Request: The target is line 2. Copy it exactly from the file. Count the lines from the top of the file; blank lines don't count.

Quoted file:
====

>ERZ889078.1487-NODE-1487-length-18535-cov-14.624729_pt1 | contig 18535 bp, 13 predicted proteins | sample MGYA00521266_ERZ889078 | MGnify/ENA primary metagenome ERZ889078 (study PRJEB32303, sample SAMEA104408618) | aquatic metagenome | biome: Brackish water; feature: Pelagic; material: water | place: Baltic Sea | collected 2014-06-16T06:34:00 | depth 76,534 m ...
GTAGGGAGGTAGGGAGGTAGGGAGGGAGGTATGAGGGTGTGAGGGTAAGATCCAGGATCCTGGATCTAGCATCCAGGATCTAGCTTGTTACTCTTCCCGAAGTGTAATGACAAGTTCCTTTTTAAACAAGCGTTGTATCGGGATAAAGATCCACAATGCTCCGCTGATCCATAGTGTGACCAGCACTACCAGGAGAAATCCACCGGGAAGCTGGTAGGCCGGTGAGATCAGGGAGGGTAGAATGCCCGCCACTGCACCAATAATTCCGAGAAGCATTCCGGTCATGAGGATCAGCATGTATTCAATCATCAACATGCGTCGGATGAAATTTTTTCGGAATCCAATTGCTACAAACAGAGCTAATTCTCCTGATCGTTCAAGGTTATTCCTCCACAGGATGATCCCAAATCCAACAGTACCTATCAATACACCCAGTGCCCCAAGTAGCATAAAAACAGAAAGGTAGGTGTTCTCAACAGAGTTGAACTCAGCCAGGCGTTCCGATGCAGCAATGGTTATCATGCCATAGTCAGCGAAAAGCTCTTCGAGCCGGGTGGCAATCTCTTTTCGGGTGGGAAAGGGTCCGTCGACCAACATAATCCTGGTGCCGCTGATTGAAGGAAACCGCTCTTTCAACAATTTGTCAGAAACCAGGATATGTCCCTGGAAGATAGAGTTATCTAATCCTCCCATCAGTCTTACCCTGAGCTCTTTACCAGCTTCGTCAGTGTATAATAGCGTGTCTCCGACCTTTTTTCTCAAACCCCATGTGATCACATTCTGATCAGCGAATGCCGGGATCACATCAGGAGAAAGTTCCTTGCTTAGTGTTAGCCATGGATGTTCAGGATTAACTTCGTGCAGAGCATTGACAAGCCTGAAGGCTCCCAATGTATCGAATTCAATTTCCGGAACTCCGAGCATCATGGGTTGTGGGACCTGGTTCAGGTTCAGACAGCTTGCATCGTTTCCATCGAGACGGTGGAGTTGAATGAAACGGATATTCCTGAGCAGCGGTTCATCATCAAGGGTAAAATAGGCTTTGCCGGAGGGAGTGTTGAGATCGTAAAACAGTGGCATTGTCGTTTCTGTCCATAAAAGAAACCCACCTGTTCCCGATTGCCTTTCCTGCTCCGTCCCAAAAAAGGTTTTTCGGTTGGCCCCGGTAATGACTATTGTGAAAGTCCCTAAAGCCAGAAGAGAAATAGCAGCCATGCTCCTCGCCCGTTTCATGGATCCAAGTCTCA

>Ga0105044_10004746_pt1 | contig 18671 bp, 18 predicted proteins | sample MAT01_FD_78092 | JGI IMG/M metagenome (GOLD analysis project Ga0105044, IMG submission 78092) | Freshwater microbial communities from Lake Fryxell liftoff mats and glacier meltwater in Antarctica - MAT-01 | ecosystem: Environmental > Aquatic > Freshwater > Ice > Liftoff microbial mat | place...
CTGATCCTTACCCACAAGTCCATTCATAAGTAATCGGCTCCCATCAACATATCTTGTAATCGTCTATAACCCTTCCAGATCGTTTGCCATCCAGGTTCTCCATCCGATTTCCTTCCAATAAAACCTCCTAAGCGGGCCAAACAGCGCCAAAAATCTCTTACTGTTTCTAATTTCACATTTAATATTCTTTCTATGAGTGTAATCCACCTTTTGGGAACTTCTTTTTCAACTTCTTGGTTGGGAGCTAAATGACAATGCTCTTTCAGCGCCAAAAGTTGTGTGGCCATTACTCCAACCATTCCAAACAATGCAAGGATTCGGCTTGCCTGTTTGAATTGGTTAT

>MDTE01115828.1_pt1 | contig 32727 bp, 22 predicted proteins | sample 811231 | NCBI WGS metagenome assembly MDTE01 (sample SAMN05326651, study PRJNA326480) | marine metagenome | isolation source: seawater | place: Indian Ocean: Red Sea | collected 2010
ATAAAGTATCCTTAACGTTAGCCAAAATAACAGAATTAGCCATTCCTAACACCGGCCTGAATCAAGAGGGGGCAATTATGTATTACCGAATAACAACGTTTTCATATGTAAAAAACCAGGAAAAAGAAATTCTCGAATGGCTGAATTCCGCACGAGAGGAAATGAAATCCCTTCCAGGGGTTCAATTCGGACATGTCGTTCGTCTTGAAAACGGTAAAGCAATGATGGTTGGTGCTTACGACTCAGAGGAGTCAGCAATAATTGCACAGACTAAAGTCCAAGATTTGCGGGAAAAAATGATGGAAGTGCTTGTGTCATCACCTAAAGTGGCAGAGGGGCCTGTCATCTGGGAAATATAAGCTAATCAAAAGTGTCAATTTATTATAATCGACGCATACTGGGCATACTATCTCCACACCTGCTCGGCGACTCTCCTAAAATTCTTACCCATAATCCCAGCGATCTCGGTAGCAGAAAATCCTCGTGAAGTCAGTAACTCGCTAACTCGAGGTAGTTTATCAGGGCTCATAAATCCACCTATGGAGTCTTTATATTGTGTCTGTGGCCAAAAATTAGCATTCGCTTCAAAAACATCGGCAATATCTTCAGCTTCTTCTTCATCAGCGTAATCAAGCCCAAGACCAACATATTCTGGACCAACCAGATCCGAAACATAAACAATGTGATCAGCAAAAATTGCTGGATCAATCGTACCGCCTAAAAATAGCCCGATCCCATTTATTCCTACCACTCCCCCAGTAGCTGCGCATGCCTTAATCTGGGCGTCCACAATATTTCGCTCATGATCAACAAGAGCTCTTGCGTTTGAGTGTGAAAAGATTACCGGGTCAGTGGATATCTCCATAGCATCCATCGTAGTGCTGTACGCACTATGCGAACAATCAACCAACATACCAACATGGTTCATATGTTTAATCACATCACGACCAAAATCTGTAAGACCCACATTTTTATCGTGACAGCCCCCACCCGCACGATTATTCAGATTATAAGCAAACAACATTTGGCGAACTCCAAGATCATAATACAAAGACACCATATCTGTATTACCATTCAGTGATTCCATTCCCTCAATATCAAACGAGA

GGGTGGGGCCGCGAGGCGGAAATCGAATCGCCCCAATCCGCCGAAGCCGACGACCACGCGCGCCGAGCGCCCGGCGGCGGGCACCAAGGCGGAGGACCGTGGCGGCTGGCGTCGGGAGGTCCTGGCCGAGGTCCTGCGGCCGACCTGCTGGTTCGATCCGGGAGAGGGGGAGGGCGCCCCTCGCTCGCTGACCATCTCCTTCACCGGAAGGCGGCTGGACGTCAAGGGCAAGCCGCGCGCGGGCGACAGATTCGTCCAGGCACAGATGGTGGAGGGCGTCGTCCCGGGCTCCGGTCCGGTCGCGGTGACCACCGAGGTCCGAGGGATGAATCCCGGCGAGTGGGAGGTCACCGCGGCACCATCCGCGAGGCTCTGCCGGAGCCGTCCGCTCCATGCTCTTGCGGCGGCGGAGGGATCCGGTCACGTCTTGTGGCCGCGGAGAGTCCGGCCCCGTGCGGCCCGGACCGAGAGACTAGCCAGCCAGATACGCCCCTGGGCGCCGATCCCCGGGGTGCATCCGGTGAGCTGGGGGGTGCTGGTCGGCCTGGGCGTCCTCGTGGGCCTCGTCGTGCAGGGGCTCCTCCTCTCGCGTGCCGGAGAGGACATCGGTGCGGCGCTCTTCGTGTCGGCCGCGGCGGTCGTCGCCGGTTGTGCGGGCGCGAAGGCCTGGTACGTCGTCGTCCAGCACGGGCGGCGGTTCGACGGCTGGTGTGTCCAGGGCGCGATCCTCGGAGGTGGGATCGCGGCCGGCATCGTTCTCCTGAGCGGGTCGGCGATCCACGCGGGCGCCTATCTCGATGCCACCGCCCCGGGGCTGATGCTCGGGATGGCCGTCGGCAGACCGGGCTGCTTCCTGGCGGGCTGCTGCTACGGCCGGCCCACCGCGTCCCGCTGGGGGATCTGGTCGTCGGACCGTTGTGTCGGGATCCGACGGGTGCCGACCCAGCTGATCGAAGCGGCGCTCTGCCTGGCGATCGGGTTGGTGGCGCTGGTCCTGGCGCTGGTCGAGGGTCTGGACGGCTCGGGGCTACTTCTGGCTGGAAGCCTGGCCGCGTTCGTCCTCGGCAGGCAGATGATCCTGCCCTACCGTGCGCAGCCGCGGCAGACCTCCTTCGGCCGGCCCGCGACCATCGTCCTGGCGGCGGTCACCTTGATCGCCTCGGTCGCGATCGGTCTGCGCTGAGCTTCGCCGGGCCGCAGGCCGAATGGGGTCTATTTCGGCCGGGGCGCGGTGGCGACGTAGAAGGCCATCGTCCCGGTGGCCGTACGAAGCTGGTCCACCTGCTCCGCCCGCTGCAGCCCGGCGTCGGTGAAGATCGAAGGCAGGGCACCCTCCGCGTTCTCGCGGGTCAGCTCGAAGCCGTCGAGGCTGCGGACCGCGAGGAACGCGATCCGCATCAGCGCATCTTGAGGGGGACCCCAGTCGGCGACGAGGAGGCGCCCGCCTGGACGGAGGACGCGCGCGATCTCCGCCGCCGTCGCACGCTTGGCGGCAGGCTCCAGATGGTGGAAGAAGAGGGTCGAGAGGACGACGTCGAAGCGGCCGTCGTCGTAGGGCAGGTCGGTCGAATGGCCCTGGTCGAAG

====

GTAGGGAGGTAGGGAGGTAGGGAGGGAGGTATGAGGGTGTGAGGGTAAGATCCAGGATCCTGGATCTAGCATCCAGGATCTAGCTTGTTACTCTTCCCGAAGTGTAATGACAAGTTCCTTTTTAAACAAGCGTTGTATCGGGATAAAGATCCACAATGCTCCGCTGATCCATAGTGTGACCAGCACTACCAGGAGAAATCCACCGGGAAGCTGGTAGGCCGGTGAGATCAGGGAGGGTAGAATGCCCGCCACTGCACCAATAATTCCGAGAAGCATTCCGGTCATGAGGATCAGCATGTATTCAATCATCAACATGCGTCGGATGAAATTTTTTCGGAATCCAATTGCTACAAACAGAGCTAATTCTCCTGATCGTTCAAGGTTATTCCTCCACAGGATGATCCCAAATCCAACAGTACCTATCAATACACCCAGTGCCCCAAGTAGCATAAAAACAGAAAGGTAGGTGTTCTCAACAGAGTTGAACTCAGCCAGGCGTTCCGATGCAGCAATGGTTATCATGCCATAGTCAGCGAAAAGCTCTTCGAGCCGGGTGGCAATCTCTTTTCGGGTGGGAAAGGGTCCGTCGACCAACATAATCCTGGTGCCGCTGATTGAAGGAAACCGCTCTTTCAACAATTTGTCAGAAACCAGGATATGTCCCTGGAAGATAGAGTTATCTAATCCTCCCATCAGTCTTACCCTGAGCTCTTTACCAGCTTCGTCAGTGTATAATAGCGTGTCTCCGACCTTTTTTCTCAAACCCCATGTGATCACATTCTGATCAGCGAATGCCGGGATCACATCAGGAGAAAGTTCCTTGCTTAGTGTTAGCCATGGATGTTCAGGATTAACTTCGTGCAGAGCATTGACAAGCCTGAAGGCTCCCAATGTATCGAATTCAATTTCCGGAACTCCGAGCATCATGGGTTGTGGGACCTGGTTCAGGTTCAGACAGCTTGCATCGTTTCCATCGAGACGGTGGAGTTGAATGAAACGGATATTCCTGAGCAGCGGTTCATCATCAAGGGTAAAATAGGCTTTGCCGGAGGGAGTGTTGAGATCGTAAAACAGTGGCATTGTCGTTTCTGTCCATAAAAGAAACCCACCTGTTCCCGATTGCCTTTCCTGCTCCGTCCCAAAAAAGGTTTTTCGGTTGGCCCCGGTAATGACTATTGTGAAAGTCCCTAAAGCCAGAAGAGAAATAGCAGCCATGCTCCTCGCCCGTTTCATGGATCCAAGTCTCA